Gaming Blogs

The Unfixable Problem: Challenging Vs Hard Mode

I’ve been alive for 30 years, and I have moved almost 9 times in the span of 19 of those years, and while in the broad strokes that’s not a long time. Having seen many aspects of culture and society come and just as quickly go. From Tamagotchis to Yo-yo’s being a thing that every kid just had to own. My point is, similar to growing up I learned that the longer something persists the more important it must be and nothing comes to mind stronger than the growing argument of games being too hard. What used to be an excuse for small sections of the gaming community to shout “git gud” at people has become a strong point of contention for both gamers and the critics of the medium itself. Should games be easier? Accessible? Or should people treat games the same way people treat sorority life and “toughen up”? Are we talking about a Dev problem? Or a player problem? The questions are ceaseless with millions of variations and arguments being waged regularly.

For me, at the very least I tend to believe this argument boils down to a conversation about the difference between a game being “hard” or a game being “challenging”. Believe me, I understand that many people believe these two words to be synonyms but in the case of this piece, I will attempt to establish them both as two very different words in the context of gaming.

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When someone usually describes a game as “Hard” they usually do so because the game lacks a core element that makes any game enjoyable “Fairness”. The notion of being fair is a common sticking point in games, and not just of the video variety. Fairness usually boils down to whether or not the game presented a situation where you have an equal chance of succeeding as you do failing. However, in hard games, this tends to be slanted more in the game’s favour. The game places the player in near impossible situations or situations where the player would have no way of succeeding without prior knowledge. Whether that be fast scrolling levels that seemingly expect you to predict when jumps are coming or boss fights that seemingly beat you because you didn’t know or weren’t told what exactly you were supposed to do to succeed. I’m not exactly saying that the game has to or should always spell out to you what’s expected, but like Jigsaw, the tools should be clearly laid out for you, so you can make the decision.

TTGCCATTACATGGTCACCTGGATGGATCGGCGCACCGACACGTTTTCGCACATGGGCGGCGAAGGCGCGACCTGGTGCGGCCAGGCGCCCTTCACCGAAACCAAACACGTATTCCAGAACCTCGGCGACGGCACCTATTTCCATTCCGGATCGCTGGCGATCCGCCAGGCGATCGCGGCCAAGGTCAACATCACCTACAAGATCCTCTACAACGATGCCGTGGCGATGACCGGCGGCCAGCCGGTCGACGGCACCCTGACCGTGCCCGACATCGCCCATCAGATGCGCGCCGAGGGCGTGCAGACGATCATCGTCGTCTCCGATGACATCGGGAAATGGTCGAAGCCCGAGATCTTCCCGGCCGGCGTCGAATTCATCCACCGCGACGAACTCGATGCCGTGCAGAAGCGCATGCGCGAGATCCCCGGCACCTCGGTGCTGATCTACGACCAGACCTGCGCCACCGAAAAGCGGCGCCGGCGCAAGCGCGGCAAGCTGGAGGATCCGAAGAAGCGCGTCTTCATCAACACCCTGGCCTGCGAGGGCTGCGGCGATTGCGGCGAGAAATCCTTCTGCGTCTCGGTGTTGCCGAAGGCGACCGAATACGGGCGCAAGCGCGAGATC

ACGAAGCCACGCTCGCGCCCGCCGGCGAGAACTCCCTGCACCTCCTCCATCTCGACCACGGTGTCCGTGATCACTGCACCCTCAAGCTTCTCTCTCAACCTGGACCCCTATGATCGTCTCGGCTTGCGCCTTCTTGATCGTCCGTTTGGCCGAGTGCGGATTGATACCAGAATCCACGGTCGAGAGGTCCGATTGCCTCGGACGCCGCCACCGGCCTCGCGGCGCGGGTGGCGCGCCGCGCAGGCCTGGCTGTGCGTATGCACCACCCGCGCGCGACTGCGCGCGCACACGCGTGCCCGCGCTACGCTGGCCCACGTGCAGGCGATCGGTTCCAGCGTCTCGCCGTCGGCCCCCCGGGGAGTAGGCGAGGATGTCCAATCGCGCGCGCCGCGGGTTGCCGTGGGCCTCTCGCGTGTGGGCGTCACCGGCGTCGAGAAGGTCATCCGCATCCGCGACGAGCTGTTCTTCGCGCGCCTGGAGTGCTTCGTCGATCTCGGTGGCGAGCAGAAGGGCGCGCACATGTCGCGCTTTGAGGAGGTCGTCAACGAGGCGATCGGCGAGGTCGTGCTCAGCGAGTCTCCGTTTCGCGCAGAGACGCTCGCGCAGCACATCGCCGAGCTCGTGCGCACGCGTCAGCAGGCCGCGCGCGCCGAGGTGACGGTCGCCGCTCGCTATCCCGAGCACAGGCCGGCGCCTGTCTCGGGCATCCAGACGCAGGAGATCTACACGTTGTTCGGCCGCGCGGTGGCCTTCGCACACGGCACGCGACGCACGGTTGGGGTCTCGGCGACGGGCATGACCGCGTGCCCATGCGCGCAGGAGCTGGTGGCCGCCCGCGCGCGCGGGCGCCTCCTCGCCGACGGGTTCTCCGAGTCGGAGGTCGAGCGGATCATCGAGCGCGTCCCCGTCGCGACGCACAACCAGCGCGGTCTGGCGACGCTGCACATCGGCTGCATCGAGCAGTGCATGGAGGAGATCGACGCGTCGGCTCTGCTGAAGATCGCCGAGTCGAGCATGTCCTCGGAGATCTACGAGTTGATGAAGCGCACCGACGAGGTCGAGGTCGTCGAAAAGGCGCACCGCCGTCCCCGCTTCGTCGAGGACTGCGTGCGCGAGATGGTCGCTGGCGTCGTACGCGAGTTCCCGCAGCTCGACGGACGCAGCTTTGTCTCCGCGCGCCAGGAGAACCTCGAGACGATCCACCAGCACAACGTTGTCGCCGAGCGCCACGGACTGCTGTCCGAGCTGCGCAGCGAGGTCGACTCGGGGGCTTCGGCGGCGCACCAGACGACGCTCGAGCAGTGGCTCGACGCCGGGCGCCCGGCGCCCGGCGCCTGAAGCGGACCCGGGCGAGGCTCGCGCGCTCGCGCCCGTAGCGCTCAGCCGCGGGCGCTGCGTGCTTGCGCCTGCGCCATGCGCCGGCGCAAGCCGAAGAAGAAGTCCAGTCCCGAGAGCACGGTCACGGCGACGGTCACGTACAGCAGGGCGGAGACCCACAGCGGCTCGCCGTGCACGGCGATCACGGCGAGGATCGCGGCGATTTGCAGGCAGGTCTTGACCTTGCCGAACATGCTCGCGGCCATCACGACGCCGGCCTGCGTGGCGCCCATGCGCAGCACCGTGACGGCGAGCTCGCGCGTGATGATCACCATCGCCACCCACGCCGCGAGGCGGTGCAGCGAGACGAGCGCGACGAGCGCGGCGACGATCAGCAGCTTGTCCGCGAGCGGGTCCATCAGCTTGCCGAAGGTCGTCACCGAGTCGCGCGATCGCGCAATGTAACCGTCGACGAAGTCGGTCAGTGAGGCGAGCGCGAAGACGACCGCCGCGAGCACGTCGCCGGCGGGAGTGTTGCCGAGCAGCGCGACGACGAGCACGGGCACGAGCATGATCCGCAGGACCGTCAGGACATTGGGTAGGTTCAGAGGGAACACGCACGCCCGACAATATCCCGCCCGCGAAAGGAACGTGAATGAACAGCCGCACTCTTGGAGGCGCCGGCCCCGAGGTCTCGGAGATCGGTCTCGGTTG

A keynote here I want to be very clear on is that these notions can’t apply to every player, one for every one hundred players who fail, you will find two or three players who succeed. It is purely the rule of averages, the greater the task the lower the number of people who CAN and WILL succeed.

Now we get to challenging games, the preference I think all players tend to lean to (the irony of my semantics is not lost on me). I tend to think of games that push you to keep trying. You are your own worst enemy and your greatest opponent. When you lose, it is solely on you and you alone. You were too slow, You knew the attack was coming and didn’t dodge it. Point is, the game sets you up for a fair fight and you whether consciously or not know that you are to blame. You find yourself likely looking inward saying to yourself “okay, that sucked, how exactly can I stop that from happening”. In many cases these games don’t typically elicit a “Rage” gamer response, it would be pretty silly to imagine someone raging loudly at themselves. Instead, you would see someone becoming determined, trying over and over again creeping inch by inch till they finally nail down that award-winning formula, or strategy.

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I’d like to use myself as an example of this second category, so allow me to set the scene. I was participating in a 4-day long marathon of the Bayonetta games, That afternoon it was me and my Friend Ark who was currently playing Bayonetta 2 till the others were around to play. We were just half way if not a touch more through the game and we had decided to turn the game on Hard Mode. Having gotten through Bayonetta and had a bit of a god complex with just how fair and seeming easy sequel was. That was until I hit the boss of that stage that proceeded to beat me repeatedly. The real kicker was, it wasn’t long until healing options were gone and each attempt on the boss had to be done in a clean fight. No Healing, no items, Just me, the boss and a clean fight. The choice was simple. Beat the boss in a clean fight and keep playing, or reload the entire level on normal and spend another hour or so getting back to that point.

Video Link: https://www.twitch.tv/videos/306430722

While it’s a long video I’d invite you to use it as a case study in the difference between how I describe a hard game, and how I handled the challenge. If a Picture is worth a thousand words, Video is worth a few million.

Astute readers will have noticed that I haven’t given any examples of games in the first category where most of you would expect them to be. If I were to give an example of a HARD game, I’d be met with dozens of responses claiming I wasn’t capable in gaming, or the game wasn’t hard at all. This article is entirely subjective based solely on the experiences and thoughts of a man at a keyboard. Any example no matter how airtight would end in failure. I have kept examples for that one category excluded, and invite you the reader to suggest games that fit into either category. Who knows, maybe together we can make sense of things. I look forward to reading and sharing other experience in this amazing hobby.

 

In my next write up, I hope to discuss the big one “Accessibility”. This is going to be fun.

Find Mike on Twitter @Resobaso

 

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